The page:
A Wise choice of careers

At the age of 40, Shane Wise, felt it was time for a career change and a flying lesson gifted by his wife cemented just that. Having an avid interest in flying from a young age, Shane knew this was something he always wanted to do but never took up the opportunity until that moment.

“I was at a point in my life where I just knew IT consulting was not what I wanted to do anymore, so I thought … how about I do something I have always wanted and become a pilot?” Shane said.

Knowing that he didn’t want to become a commercial airline pilot, the RFDS immediately appealed to him.

“I wanted to do something different and I’ve always had an interest in helping people, so I knew the RFDS was where I wanted to go. I just needed to figure out how.”

From that moment, Shane began working towards accruing the hours needed for a role with the RFDS. Over seven years, and through numerous pilot roles, Shane accrued his hours and landed the opportunity to become a pilot for the RFDS at the Alice Springs base.

“In the four years I was working with Central Operations I gained so much experience, and when my wife and I decided to make the move back to Queensland a job opportunity in Charleville presented itself so I took it. Really, it all just fell into place,” Shane said.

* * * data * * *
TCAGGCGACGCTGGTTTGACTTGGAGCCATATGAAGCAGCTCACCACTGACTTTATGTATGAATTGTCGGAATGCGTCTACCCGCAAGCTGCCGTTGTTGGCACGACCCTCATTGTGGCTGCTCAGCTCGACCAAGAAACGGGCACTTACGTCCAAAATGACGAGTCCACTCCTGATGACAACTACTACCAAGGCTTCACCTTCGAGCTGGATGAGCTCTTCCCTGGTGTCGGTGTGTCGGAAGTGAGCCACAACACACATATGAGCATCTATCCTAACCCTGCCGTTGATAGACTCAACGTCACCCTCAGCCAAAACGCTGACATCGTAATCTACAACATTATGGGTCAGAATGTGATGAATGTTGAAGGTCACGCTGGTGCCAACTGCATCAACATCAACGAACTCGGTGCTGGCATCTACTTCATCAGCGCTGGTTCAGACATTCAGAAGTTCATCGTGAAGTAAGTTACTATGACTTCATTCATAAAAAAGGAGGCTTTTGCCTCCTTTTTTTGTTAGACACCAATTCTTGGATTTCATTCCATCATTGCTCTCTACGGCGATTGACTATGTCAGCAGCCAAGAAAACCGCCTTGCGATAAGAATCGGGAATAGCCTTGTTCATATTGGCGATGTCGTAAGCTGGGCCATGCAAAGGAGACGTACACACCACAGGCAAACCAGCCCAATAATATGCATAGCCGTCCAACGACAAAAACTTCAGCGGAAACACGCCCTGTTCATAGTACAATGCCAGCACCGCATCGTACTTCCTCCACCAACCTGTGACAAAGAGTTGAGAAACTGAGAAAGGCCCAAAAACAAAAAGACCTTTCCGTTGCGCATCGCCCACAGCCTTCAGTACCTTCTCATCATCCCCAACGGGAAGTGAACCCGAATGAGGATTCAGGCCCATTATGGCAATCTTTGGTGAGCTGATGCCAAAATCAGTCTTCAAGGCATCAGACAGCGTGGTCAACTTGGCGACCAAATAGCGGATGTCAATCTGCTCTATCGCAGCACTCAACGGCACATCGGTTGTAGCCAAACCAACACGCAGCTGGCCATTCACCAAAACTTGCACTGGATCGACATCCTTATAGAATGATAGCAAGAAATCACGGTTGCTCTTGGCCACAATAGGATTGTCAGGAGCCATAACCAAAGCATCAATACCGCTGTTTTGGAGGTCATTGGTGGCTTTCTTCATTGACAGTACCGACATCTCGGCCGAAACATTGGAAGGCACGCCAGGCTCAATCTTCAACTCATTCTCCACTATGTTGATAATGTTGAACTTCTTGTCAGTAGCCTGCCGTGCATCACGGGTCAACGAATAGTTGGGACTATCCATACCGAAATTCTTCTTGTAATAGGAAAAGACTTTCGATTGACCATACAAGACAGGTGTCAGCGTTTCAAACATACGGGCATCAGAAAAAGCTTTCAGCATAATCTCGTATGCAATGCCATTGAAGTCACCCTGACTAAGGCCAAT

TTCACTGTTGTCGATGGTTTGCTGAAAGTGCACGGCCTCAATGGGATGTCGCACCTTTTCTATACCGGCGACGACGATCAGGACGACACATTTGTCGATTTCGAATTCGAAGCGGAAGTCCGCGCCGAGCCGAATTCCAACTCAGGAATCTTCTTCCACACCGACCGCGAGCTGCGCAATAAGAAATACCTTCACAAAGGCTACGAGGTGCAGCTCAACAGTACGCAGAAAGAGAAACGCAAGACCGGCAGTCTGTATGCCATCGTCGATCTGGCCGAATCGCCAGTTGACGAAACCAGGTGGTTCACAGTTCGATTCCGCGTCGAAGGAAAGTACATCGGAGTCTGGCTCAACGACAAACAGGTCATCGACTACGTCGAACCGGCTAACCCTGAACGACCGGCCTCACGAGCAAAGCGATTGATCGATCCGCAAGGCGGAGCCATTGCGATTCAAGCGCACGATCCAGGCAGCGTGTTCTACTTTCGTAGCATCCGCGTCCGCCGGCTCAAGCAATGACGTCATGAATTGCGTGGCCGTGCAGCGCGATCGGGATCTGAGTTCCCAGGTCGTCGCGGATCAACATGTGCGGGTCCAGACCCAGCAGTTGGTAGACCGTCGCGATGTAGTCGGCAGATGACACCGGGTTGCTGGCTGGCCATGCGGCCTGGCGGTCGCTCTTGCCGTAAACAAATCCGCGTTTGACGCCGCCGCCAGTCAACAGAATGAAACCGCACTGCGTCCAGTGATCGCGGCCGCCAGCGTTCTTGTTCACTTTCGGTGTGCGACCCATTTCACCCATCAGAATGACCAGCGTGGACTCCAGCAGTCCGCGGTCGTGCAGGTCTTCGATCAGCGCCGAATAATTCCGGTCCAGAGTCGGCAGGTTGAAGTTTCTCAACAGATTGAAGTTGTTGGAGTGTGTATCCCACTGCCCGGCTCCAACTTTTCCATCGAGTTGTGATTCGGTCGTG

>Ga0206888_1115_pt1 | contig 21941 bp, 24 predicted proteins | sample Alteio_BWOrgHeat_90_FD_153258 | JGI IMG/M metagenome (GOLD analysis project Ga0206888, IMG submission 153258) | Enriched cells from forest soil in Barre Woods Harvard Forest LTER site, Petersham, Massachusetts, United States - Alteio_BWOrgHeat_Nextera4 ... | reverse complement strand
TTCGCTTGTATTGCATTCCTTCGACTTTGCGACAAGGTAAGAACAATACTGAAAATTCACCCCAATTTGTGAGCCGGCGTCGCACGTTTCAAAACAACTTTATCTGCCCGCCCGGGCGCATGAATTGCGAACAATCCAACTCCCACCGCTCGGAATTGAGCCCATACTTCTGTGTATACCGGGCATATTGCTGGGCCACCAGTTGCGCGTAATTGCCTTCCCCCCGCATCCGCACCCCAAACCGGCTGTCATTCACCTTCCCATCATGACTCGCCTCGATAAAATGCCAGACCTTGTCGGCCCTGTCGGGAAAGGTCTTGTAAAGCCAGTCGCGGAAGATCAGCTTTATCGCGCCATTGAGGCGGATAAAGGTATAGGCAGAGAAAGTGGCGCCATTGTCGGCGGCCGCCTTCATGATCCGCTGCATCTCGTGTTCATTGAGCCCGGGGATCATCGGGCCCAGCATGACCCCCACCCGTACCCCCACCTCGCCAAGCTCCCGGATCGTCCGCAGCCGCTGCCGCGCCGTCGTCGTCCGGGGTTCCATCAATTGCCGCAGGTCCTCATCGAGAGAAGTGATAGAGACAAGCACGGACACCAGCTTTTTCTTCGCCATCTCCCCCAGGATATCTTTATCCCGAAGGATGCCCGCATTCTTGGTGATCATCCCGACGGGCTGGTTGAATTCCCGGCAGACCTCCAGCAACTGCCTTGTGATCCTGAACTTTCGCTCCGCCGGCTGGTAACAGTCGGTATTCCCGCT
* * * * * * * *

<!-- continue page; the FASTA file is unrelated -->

So, Shane, his wife, and their two dogs made the move to Charleville.

Shane with an RFDS aircraft

For Shane, each day is different bringing an exciting element to the job, whether it be working on the flights for clinics, inter-hospital transfers or primary retrievals. 

“Airline pilots get up and know what their route is, but for us it changes every day. No two retrievals are the same, in fact, no day is ever the same and being involved in helping deliver people safely to care is really amazing,” he said. 

“In this role you have to be flexible and think on the run – it’s constantly evolving and that’s the whole reason why I do it and why I love it.”

One clinic in particular that stood out to Shane was in Windorah in August this year. 

“We were in the process of packing up the clinic to head back to Charleville when a woman and her husband came in at the last minute – he was having a heart attack.” 

It was clear that Shane and his team were running on borrowed time so a plan needed to be made on the spot. As their shift was coming to an end, the next rostered aeromedical team was quickly called and asked to come in early to help safely transfer the patient to care.

“Once we realised the severity of the situation, we quickly worked to fly the patient to Charleville and transferred him onto the other aircraft. They immediately took off for Toowoomba so he could receive the care he needed,” said Shane.

“A few weeks later, we got a lovely letter from his wife thanking us for everything we did. Seeing things like that is what makes this job so rewarding.”

In his spare time, Shane is an avid photographer and plays guitar – both of which he’s been doing since school. However, his real passion lies with flying and the love of the job.

“I never get up in the morning and say, ‘I don’t want to go to work today’. For me, every day brings something different and that’s what I love about working with the RFDS.”

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